How do you reach out to potential clients? What are the roles of people you reach out to? What are their typical concerns and how do you address them?

Summarized By: Jeff Musk on Wed Oct 14 2020
in the past, trade shows where a great way to see people shake hands, but in theory, it seems like the right place to make to do business. But I said that the consultant is the last person they want to see. I found that going to trade shows is great for your brand as a consultant or anyone, but it's not so much helpful to do business between consultants and brands because they're here to sell in retail. They're looking for buyers the best way for me to get business, And I mean in an empirical way, What happened to me was that the referrals were the most powerful things to get business, and the referrals have to come from somewhere. They come from past clients, or they come from MAWR established service providers that do not do what you do packaging agency, digital agency, law firms, accounting firms And when they see a client and they look at their books or they hear them talk about their pain points, if one of them is running my finance or fundraising and they know me and they trust my work, then oh, you should talk to step to advise that is the best way now. Business development is the most important thing when your service provider and a lot of cold outreach, which is less successful. But it's a numbers game at that point. If you reach out to 100 people a month, maybe you get five leads. So it seems like a waste of time. But there's a way to, you know, hire people automate that. But referrals remain the number one way the role of the people I reach out to our usually the founders. Yeah. You wanna talk? You wanna talk from founder to founder You If you speak to someone that Z you know, a bookkeeper or, ah, sales or an analyst or something else, it z going to take a long time. And if you're not completely the right person, so sit under two founder, umis the biggest pain point. Not a lot of people know how to do it. Know who to talk to, but everybody needs the money. Eso That's the pain point number one number two is even if they have some personal money or friends and family that put money together, they don't know how to forecast short term. Where is this money going? Like they're spending their paying for what they think is right. The bills, the legal in this, but they don't have the visibility. So we are helping being kind of that the gatekeeper and explaining how they should spend or if they're about to spend that much, that they should really adjust etcetera. So reading the forecasting is probably the second largest concern.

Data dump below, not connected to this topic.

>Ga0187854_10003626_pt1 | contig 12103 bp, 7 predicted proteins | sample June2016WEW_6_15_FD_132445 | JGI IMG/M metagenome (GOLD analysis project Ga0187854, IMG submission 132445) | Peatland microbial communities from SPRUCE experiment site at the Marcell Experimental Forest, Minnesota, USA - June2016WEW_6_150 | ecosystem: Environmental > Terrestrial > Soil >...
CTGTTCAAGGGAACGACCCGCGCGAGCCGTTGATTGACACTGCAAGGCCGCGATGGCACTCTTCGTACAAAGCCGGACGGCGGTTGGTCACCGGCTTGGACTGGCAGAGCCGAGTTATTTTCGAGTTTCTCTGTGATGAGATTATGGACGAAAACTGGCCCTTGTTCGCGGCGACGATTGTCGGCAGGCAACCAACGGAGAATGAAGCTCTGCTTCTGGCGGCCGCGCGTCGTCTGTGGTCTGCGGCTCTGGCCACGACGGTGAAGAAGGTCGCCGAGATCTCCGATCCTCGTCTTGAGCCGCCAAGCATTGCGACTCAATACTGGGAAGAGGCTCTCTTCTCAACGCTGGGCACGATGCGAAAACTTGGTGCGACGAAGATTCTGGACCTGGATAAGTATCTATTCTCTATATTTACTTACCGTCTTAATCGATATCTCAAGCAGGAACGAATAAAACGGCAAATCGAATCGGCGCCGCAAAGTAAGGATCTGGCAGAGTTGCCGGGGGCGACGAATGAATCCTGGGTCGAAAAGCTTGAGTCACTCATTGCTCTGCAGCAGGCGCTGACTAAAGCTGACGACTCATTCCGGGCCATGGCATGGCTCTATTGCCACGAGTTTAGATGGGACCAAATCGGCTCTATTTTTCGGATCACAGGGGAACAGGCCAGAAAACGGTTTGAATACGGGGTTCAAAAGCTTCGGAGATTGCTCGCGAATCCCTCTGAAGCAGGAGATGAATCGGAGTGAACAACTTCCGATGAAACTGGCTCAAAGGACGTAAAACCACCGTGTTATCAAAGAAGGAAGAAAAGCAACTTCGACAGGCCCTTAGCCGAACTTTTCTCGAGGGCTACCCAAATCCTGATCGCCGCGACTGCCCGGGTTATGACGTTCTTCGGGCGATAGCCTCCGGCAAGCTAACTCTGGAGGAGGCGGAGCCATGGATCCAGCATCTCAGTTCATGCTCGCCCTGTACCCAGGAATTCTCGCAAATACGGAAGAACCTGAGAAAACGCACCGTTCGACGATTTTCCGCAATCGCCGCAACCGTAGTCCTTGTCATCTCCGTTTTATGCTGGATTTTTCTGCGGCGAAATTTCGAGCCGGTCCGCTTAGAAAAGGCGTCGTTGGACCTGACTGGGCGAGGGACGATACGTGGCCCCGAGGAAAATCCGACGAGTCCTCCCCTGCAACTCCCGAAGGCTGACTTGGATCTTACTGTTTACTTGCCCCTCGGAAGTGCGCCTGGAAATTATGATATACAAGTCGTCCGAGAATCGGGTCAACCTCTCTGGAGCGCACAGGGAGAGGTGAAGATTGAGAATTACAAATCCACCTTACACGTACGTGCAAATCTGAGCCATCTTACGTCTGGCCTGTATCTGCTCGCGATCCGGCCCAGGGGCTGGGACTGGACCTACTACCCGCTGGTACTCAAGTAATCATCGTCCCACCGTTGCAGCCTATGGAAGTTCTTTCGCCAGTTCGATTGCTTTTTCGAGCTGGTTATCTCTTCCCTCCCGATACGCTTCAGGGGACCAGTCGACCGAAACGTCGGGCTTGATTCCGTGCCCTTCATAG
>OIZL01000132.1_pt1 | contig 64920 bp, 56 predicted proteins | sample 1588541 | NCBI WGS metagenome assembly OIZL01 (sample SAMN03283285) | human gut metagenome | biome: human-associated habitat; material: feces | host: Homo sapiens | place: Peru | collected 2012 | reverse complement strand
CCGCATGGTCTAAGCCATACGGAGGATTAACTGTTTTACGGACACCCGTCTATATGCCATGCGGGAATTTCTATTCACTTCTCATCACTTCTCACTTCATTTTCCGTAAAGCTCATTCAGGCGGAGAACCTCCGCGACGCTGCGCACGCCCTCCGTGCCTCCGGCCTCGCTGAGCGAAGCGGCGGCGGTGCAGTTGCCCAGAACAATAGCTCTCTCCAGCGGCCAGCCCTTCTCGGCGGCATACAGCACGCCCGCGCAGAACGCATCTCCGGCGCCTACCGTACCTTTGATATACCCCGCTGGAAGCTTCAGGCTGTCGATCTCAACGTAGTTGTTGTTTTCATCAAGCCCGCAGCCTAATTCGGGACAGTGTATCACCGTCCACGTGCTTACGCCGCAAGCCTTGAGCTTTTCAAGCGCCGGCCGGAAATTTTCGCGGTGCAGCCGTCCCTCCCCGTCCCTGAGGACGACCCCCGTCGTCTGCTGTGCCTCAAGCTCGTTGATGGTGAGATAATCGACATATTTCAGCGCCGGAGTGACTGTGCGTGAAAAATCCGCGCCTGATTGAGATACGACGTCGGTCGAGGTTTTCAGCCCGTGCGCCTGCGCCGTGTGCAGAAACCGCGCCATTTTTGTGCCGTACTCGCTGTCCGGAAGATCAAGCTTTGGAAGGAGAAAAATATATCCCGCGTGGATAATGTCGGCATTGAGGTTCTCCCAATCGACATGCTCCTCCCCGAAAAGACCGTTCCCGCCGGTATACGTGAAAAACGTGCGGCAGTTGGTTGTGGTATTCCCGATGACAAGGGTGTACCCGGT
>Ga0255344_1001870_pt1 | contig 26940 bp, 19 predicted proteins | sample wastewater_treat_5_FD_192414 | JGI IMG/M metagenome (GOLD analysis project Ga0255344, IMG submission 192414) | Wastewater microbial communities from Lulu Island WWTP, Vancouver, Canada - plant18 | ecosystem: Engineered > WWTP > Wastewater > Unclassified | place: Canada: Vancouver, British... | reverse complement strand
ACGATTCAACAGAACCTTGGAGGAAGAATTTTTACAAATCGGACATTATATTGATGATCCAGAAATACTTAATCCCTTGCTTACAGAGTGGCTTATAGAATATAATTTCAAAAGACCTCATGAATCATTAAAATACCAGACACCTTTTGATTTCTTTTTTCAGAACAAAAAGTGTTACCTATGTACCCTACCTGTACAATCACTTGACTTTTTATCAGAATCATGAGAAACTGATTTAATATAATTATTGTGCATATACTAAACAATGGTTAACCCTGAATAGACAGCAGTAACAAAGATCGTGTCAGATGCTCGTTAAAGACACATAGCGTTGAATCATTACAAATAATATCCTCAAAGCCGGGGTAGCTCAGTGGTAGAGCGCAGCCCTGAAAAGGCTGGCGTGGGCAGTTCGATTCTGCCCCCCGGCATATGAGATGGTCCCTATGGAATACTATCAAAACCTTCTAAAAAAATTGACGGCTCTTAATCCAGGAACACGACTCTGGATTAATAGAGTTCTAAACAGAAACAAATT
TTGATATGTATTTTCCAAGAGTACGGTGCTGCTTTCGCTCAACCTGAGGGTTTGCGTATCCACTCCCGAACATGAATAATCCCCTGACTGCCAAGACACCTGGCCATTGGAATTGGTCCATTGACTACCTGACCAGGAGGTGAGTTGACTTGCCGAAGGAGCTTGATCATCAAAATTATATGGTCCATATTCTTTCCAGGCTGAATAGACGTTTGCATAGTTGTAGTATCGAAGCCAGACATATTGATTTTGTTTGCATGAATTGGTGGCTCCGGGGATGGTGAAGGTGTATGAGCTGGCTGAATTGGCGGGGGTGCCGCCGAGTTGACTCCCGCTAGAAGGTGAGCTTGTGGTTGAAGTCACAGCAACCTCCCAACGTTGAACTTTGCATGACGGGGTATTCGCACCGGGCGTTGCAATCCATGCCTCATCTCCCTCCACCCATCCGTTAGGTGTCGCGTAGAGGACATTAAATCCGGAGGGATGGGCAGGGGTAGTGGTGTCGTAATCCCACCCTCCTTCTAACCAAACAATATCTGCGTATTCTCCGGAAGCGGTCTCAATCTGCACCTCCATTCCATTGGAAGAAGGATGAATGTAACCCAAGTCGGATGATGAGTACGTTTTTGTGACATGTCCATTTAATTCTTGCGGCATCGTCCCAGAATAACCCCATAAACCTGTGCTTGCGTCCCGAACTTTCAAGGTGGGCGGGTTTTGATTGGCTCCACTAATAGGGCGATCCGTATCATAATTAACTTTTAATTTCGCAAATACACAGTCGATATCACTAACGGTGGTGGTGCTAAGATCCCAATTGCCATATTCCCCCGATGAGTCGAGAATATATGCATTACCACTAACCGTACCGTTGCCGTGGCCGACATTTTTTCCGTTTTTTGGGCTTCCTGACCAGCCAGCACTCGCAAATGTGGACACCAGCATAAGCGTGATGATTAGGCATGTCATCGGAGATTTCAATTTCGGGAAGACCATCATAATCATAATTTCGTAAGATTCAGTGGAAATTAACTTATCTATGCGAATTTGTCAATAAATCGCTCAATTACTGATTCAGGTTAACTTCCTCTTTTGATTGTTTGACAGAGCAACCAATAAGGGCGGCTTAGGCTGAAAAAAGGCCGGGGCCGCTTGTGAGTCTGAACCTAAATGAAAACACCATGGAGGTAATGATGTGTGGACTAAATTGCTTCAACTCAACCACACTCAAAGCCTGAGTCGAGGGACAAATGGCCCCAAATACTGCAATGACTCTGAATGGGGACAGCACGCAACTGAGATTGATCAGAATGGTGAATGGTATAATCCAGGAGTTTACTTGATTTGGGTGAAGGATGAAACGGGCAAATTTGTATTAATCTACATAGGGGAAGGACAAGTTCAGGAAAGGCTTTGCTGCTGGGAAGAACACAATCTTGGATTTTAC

What are the roles of client's employees you routinely work with? What are the challenges in working with them? What approaches help to overcome challenges?

Summarized By: Jeff Musk on Wed Oct 14 2020
working with them is to convince them because you can have great calls, great conversation. But they're going to give you some money, even if it's, you know, small, large whatever it is. And they need to make sure that you're going to deliver because you, you and people listening. I've probably heard stories off. Oh, they hired a consultant for six months. It was a disaster. Well, sometimes, of course, it's sometimes there's disasters, but thank God, sometimes there's great. Of course there s So that's one of the biggest challenges to convince someone you just met that you're the right person and you're going to deliver on what they need. Onda way I do. That is, through private, private prior clients. I make sure that some of my clients who became my friends, whether I work with them or not anymore, I asked them to spend 15 minutes on the phone with another founder and say I worked with Vincent and his team. This is what he did for us, and that is usually the most convincing way. Um, once we are working together, there are other challenges. One of one of them is the access of information from them. They Oh, they wanna hire a consultant, and they know exactly what you need to do. But they don't have time for you. So having a consultant is not the same as having an employee that you can rely on and that reports to you. A consultant needs you to give them input information. So So you hire consultant and then you have homework, and that is usually, uh, it doesn't happen very often. I'm lucky you knock on wood. For now. The people are reactive because I work in startups. So it's not like very complex businesses with 40 people. But when they are 40 people, I have one client like that, and it's I have to be very mindful of their time because they're busy. But I also need their time so I can, you know, prepare the work and and do my job and and give them the tangible deliverables they're looking for.